- NEVER fly alone
Anything can happen on launch or during a flight. It’s just fabric and string that hold us up and sometimes things go wrong. When they do go wrong you’re likely going to need help. Maybe you carry a Spot or maybe you’ll have cell reception… maybe not. Either way, you don’t want to be in a precarious position needing help while no one is watching or even knows you’re flying today. Be safe. Fly with your friends and always make sure other know where you are.
- Get to know the locals and fly well-established sites
The thrill of pioneering a new site or just showing up (without a proper site introduction) may be enticing, but this sport is all about minimizing risk. Getting to know the locals will help you learn all about the site(s) and will help prevent you from making common mistakes. You’ll also prevent yourself from flying alone and flying closed or jeopardized sites. Remember, most of the sites you fly will have been painstakingly pioneered by one or more people and may have taken a long while to gain approval by the landowner. Let’s be respectful and do our best to keep our launch and landing sites intact by getting to know the locals. A quick Google search should reveal the local club’s contact info.
- Bring drinking water
You never know what will happen out there and even the best-planned flight can end up with a landing “out”. While we can survive without food for 2 weeks, we cannot survive without water for more than 2 days. Save yourself the risk and be sure to pack an extra liter or 2 just in case. You can always feed the plants when you land if you’re not thirsty or don’t want to carry the extra weight.
- Check your reserve handle before each flight
Something easily overlooked is your reserve handle. It’s easily tugged out of position when removing your harness from its carry bag and you do not want your reserve popping out on launch or in the middle of that choice thermal you’ve been circling in. It takes only 2 seconds to check and make sure the handle is secure and its pins are in place. Also, if you haven’t learned how to pack your reserve into your harness, now’s a good time to ask your local expert.
- Check your lines carefully before each flight
Your lines can easily get tangled, knotted or catch on small branches or rocks, so right before you launch make sure you check each line to make sure it’s unknotted and clear of debris. I recently had a tree landing because I didn’t check my brake lines thoroughly – one of them was knotted and caused my wing to horseshoe right after launch. I’m lucky to be alive after making this common mistake.
- You don’t have to launch
Maybe the wind is a bit stronger than you’re used to or maybe the launch looks a little intimidating. Either way, you are the pilot in command and launching (or not) is entirely up to you. Trust me, no one will think less of you if you decide not to fly. You may not be only saving your life by avoiding an accident; you’ll be saving others from having to rescue you too. When in doubt, trust your instincts and err on the side of caution.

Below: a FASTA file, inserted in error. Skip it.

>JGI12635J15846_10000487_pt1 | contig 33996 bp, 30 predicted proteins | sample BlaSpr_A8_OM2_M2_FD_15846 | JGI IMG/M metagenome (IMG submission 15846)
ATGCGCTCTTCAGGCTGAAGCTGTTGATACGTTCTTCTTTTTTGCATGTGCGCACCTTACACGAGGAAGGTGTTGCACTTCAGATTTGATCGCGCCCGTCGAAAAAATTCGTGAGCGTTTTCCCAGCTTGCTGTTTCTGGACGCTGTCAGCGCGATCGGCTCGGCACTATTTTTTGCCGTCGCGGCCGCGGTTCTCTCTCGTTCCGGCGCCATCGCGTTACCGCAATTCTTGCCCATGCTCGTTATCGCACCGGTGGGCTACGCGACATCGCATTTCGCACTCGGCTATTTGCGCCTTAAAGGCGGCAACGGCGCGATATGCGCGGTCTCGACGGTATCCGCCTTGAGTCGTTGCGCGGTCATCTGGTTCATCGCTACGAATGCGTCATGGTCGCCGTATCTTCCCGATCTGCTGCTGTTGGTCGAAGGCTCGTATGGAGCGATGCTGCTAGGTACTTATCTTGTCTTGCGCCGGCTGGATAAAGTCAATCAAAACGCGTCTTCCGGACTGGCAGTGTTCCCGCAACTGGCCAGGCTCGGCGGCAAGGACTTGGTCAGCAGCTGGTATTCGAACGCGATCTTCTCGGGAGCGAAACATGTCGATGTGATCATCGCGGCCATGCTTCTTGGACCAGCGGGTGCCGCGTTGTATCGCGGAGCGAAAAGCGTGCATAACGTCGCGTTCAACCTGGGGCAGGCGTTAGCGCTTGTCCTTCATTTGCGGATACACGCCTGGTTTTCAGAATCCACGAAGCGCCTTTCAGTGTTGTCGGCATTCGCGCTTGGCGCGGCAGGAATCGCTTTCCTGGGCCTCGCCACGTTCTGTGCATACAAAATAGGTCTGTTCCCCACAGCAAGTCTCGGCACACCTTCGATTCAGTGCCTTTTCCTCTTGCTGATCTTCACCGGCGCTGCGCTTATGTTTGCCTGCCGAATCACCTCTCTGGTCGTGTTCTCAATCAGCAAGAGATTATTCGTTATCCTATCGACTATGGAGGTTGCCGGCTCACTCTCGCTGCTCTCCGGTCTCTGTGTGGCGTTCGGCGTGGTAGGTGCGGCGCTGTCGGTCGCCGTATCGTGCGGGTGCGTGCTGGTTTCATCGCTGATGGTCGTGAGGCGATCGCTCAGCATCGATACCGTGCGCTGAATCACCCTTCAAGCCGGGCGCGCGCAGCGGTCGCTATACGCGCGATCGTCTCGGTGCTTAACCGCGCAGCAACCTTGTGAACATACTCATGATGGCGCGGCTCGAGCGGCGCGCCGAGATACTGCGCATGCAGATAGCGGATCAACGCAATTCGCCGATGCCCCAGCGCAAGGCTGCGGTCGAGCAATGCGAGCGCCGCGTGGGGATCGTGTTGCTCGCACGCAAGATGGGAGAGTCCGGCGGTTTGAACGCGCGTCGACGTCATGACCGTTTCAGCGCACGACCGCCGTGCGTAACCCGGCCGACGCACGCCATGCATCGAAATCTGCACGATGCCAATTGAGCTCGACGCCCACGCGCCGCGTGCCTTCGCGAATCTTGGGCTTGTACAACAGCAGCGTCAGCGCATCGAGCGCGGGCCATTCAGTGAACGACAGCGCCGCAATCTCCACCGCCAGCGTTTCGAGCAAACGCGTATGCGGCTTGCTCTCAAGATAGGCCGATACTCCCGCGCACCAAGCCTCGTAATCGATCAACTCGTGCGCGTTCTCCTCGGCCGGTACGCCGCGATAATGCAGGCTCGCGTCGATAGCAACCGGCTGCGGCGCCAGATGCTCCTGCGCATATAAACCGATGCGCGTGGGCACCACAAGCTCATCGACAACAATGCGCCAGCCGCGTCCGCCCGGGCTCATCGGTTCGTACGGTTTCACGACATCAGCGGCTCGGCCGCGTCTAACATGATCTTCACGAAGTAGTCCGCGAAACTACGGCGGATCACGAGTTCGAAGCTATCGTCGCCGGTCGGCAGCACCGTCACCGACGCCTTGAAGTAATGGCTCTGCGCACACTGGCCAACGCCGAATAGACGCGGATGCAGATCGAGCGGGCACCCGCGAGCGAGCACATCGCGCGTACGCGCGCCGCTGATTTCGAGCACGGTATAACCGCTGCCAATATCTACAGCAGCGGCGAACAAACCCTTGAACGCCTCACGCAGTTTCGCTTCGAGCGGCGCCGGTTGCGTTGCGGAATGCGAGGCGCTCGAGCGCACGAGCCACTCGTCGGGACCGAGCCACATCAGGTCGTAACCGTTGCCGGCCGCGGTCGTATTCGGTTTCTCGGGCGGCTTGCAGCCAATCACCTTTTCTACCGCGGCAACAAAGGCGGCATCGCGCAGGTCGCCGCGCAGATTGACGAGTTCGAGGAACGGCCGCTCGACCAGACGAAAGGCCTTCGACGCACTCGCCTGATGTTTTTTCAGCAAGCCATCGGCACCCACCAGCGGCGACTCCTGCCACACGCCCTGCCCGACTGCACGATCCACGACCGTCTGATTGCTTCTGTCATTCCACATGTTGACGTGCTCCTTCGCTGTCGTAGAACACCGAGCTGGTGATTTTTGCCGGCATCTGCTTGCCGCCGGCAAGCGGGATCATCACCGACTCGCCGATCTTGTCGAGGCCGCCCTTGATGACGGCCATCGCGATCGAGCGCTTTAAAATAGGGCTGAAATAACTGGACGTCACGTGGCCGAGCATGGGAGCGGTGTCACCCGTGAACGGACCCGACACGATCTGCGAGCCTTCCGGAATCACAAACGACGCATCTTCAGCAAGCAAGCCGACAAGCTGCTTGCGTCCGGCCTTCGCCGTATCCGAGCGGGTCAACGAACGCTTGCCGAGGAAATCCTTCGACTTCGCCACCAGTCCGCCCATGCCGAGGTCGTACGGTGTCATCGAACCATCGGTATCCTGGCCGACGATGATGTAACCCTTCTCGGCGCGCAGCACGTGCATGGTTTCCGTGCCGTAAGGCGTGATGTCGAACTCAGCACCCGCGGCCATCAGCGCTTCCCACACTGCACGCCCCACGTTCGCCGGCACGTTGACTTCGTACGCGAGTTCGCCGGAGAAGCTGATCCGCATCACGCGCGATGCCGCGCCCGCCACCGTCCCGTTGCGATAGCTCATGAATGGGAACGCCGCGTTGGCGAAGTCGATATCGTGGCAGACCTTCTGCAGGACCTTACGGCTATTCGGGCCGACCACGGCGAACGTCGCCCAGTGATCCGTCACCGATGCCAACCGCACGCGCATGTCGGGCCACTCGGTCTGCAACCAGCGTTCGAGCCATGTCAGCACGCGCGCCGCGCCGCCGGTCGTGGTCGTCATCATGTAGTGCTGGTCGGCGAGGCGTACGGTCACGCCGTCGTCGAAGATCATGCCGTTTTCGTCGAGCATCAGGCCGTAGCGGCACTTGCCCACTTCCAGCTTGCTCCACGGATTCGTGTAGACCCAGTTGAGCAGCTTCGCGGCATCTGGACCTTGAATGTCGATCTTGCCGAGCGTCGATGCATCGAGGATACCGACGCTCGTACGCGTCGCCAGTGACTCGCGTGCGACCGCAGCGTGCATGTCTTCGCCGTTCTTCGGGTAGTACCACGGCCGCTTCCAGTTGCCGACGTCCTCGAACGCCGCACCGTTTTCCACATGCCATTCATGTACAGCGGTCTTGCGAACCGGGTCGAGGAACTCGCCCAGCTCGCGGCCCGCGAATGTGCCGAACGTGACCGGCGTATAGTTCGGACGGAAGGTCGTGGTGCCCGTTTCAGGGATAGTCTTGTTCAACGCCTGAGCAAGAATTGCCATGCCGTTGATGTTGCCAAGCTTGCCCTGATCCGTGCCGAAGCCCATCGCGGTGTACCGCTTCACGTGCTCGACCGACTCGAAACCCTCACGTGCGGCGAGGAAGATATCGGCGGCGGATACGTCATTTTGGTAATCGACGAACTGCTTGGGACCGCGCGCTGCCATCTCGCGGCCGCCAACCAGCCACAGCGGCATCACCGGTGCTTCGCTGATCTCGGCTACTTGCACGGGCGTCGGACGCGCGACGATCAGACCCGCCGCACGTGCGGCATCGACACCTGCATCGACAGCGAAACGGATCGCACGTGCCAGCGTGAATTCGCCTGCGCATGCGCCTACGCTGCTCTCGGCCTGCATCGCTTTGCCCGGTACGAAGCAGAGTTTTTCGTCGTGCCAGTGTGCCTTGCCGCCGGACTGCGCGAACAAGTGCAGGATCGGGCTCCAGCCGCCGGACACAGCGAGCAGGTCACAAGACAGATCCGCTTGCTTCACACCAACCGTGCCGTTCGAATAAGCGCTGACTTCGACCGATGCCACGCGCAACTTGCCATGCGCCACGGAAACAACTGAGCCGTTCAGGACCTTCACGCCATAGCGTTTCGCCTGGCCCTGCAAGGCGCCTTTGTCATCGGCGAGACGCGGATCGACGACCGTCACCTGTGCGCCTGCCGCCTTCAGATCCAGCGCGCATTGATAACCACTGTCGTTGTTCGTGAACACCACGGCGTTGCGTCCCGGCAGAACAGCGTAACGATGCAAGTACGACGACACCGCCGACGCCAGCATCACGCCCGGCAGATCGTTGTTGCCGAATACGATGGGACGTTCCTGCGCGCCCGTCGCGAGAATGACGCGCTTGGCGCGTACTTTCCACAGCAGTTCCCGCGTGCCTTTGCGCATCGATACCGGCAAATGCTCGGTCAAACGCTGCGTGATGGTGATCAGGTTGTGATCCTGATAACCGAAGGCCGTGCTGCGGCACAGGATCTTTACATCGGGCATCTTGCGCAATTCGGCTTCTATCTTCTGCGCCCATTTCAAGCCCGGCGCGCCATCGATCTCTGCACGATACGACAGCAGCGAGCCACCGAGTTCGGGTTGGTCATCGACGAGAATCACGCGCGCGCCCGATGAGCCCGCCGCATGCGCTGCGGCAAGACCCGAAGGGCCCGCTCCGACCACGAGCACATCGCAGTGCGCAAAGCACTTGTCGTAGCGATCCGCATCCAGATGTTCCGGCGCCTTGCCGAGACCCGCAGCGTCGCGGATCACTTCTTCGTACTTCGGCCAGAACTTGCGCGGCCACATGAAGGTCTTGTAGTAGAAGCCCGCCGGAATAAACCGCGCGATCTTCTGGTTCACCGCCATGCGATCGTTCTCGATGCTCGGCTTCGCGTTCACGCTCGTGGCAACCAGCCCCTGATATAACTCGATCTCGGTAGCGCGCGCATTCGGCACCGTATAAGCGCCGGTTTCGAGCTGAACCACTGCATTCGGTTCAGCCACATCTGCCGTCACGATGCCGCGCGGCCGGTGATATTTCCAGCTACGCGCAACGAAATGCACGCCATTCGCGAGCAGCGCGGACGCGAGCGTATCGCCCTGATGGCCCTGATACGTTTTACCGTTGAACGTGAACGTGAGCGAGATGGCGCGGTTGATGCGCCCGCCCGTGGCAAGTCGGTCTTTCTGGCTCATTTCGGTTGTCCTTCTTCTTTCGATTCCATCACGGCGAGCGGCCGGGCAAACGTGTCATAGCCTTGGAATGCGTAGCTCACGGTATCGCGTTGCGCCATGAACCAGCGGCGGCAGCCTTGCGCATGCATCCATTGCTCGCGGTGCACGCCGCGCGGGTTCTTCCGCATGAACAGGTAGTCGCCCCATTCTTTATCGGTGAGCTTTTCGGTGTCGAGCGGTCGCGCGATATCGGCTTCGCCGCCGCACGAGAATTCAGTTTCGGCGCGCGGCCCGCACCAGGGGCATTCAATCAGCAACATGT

- Give yourself plenty of space
Whether flying in a gaggle of other pilots or searching for lift near the mountain terrain, make sure you give yourself a little extra room for error. Sometimes the other pilots are checking their electronics or looking the other way – you don’t want a mid-air collision, so act as if they don’t see you and fly cautiously.
When flying near the ground or mountain terrain you are at higher risk of collapse because the closer you are to the terrain, the less time you’ll have to react to a problem. Give yourself plenty of space to fly safely.
- Fly landing zone to landing zone (LZ)
An important tip for new pilots is to always keep a good landing zone in reach. As you branch out and begin to fly cross-country you should make sure that as you leave the reach of one LZ you gain the reach of another suitable LZ. Often while flying you’ll be surprised with heavy sink or a stiff headwind and may find yourself needing to land. If you’ve been paying attention and already have your LZ selected you’ll be calmer and more likely to land safely and in a good spot for retrieve.
- Keep tabs on the wind’s direction
These days many pilots use wind meters and varios that can determine wind direction, but there is no substitute to feeling the wind while you fly and watching the signs on the ground. In the air you should be able to tell the wind direction by your speed and your wing’s penetration (or lack thereof). When you’re setting up to land there may not be a windsock waiting for you. Well in advance of landing look for signs of the wind’s direction like bending branches or bushes. Keep an eye out for dust and smoke too. You should know the wind’s direction in advance to prevent a potentially dangerous down-wind landing.
- Respect the sport (and yourself)
Like it or not, you’re now an Ambassador for this wonderful sport. Enjoy yourself and help others enjoy themselves too. Keep in mind that what you do (or don’t do) in this sport will likely follow you and your paragliding career forever… it may even affect the flying of others or the sites you fly at. Be safe. Stay positive. Do your best to show others that paragliding is a fantastic sport and that together we can help this sport grow. Growth is good and means more money to research and build safer wings, harness and reserves. Growth also means new sites and more places to fly. So, let’s keep focused on the positives of growth and the benefits of safety.
I hope to see you in the air, on launch or at the LZ.